The trade-off is flexibility and freedom. Unlike closed proprietary software, OSS can be altered and extended by any developer familiar with the source code. This grants organizations freedom from “vendor lock-in” and assures long-term viability. A widely adopted OSS project is often supported by hundreds of capable development shops that can always be called upon long into the future.

Kong Inc. has made their API Gateway core open source as they want the benefit of having a following of developers to improve the platform and add capabilities that they couldn’t achieve with just their developers. This far outweighs the profit of running a purely proprietary API Gateway as users can try it out for free then promote it to their businesses driving more adoption in the market. Although their core foundation is free, software is not cheap so Kong Inc. has found a happy medium by offering extras in their enterprise edition (EE), such as plugins like OAuth2 Introspection, Canary Releases, and benefits like an integrated admin UI with Analytics. However their extras are just code into the core, which means they can be recreated by the users (OAuth2 OSS Introspection).

Configurable

Since Kong is using Nginx under the hood, an organization can take their existing Nginx configuration and embed it into Kong’s configuration. This allows organizations to ease into the an API gateway without losing all of their existing working configurations. With this capability Kong allows users to leverage features of Nginx that may not be baked into Kong such as HTTP/2.

A common use case for organizations is to serve up a website (https://example.com) and an API (https://example.com/api/) on the same server. Kong is able to facilitate this by using a custom Nginx configuration template that uses nginx_kong.lua and adds a new location block for serving the website alongside the Kong proxy location information. Here is an example:

http
http {
# Kong's Proxy server block
server {
server_name kong;
# any contents until the location / block
...
# here, we declare our custom location serving our website
# (or API portal) which we can optimize for serving static assets
location / {
root /var/www/example.com;
index index.htm index.html;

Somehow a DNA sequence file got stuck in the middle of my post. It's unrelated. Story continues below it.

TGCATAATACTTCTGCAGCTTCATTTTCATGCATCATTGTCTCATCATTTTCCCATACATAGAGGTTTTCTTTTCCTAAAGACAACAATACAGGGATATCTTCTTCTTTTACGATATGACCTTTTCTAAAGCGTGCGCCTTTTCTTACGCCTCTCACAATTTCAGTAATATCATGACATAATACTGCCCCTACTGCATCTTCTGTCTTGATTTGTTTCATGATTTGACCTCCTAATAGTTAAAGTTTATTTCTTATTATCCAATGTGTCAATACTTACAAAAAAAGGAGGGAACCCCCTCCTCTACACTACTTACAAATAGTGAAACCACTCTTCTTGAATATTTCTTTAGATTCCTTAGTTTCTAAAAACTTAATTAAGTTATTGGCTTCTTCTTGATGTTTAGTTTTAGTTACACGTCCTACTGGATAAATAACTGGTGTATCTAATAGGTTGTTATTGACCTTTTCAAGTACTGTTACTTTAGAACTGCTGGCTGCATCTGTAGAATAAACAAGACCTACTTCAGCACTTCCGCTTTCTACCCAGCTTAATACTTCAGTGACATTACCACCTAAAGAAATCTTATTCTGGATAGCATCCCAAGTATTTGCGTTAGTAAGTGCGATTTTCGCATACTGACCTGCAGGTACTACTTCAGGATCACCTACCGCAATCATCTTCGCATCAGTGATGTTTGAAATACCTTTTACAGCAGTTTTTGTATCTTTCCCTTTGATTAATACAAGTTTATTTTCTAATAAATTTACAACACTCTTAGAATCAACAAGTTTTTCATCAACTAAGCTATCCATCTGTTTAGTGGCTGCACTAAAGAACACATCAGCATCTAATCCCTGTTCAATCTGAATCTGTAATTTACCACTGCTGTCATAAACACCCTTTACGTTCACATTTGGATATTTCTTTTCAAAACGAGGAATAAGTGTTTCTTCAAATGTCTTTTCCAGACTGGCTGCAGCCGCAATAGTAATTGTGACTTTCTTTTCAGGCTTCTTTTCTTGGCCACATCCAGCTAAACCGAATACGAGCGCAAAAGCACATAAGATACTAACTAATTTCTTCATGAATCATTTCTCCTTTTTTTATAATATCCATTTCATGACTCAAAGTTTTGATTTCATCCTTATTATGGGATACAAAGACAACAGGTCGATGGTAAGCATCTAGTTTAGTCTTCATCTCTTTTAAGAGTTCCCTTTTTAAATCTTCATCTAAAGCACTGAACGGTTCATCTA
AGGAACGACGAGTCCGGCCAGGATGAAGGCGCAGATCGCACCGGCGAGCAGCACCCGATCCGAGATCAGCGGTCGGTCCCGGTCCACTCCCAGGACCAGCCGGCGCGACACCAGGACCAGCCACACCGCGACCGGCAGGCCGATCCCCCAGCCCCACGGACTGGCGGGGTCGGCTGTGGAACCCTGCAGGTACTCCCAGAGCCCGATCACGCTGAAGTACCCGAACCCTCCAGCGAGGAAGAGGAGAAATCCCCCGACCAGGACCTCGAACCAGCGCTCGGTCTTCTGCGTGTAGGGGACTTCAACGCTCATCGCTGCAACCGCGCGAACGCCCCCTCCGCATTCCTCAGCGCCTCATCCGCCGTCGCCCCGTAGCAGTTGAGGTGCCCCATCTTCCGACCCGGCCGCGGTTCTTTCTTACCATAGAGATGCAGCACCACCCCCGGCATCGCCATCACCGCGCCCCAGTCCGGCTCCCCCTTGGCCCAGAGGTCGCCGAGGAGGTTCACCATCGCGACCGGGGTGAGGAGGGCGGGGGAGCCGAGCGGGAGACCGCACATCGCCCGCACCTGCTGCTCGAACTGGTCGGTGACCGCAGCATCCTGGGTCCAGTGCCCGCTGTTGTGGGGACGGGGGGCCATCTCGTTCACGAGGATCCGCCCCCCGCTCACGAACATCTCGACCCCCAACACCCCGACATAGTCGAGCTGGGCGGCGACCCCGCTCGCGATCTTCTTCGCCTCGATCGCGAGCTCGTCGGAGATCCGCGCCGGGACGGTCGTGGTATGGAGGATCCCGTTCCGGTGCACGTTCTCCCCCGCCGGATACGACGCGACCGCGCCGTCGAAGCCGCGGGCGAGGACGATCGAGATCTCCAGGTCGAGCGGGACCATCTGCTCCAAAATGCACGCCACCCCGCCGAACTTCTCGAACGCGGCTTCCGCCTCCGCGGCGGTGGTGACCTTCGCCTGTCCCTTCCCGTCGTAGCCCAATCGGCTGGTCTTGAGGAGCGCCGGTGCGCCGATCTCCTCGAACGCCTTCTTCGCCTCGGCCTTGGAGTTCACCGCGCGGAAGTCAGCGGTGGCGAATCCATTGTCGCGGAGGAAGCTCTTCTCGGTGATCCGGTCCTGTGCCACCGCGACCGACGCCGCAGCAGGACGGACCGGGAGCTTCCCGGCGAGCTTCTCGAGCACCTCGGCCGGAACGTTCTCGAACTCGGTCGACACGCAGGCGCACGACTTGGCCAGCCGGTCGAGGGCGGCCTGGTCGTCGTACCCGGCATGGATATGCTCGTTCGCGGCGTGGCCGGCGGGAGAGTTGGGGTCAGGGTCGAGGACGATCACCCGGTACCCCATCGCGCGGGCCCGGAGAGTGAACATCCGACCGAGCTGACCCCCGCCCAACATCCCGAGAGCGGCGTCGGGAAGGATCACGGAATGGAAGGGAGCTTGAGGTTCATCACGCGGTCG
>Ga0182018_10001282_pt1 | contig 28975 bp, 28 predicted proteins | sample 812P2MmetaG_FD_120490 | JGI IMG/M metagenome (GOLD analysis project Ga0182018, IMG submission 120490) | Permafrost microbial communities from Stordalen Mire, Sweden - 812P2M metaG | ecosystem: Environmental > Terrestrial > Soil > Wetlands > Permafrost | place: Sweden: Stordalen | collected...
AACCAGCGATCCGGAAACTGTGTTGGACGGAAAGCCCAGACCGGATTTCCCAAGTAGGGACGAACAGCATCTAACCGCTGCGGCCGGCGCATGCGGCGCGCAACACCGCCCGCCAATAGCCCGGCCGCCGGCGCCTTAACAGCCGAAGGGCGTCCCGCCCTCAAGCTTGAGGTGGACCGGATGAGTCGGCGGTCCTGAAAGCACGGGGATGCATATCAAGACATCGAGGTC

...
}
# Kong's Proxy location / has been changed to /api
location /api {
set $upstream_host nil;
set $upstream_scheme nil;
set $upstream_uri nil;
# Any remaining configuration for the Proxy location
...
}
}
}

Along with being able to use a custom Nginx configuration, Kong also enables a configuration file (default location: /etc/kong/kong.conf.default). This configuration file can be overridden by using the -c / --conf flag on startup.

Here is a preview of some defaults:

prefix = /usr/local/kong/
log_level = notice
proxy_access_log = logs/access.log
proxy_error_log = logs/error.log
admin_access_log = logs/admin_access.log
admin_error_log = logs/error.log
custom_plugins = NONE
anonymous_reports = on
proxy_listen = 0.0.0.0:8000
proxy_listen_ssl = 0.0.0.0:8443
admin_listen = 127.0.0.1:8001
admin_listen_ssl = 127.0.0.1:8444
nginx_user = nobody nobody
nginx_worker_processes = auto
nginx_optimizations = on
nginx_daemon = on
mem_cache_size = 128m
http2 = off

These configuration values can also be overridden via environment variables. The format for using environment variables is by using the KONG_ prefix to the setting to override with it being in all capitalized letters. For example the setting log_level can be overridden with KONG_LOG_LEVEL. These environment variables come in handy when you need to update a storage configuration for a particular environment, but want the rest of the preset configurations.

With organizations being diverse in their storage options (relational databases and noSQL databases) using these environment overrides allows quick settings for your storage options per environment to ensure the easiest transition from lower environments (development, test, etc) to production environments with no changes outside environment overrides.

Extensibility (High level)

Configuration is a valuable asset to any software because it allows the users to bend it to their needs. Kong takes it one step further and allows you to write plugins to fulfill the void that is not readily offered. Many API Gateways come with some staples such as rate limiting, logging, and request transformation, and Kong is no different, but it also offers many more plugins out of the gate such as:

  • Basic Authentication
  • Key Authentication
  • OAuth 2.0 Authentication
  • HMAC Authentication
  • JWT
  • LDAP Authentication
  • ACL
  • CORS
  • Dynamic SSL
  • IP Restriction
  • Bot Detection
  • Request Size Limiting
  • Rate Limiting
  • Response Rate Limiting
  • Request Termination
  • AWS Lambda
  • OpenWhisk
  • Galileo
  • Datadog
  • Runscope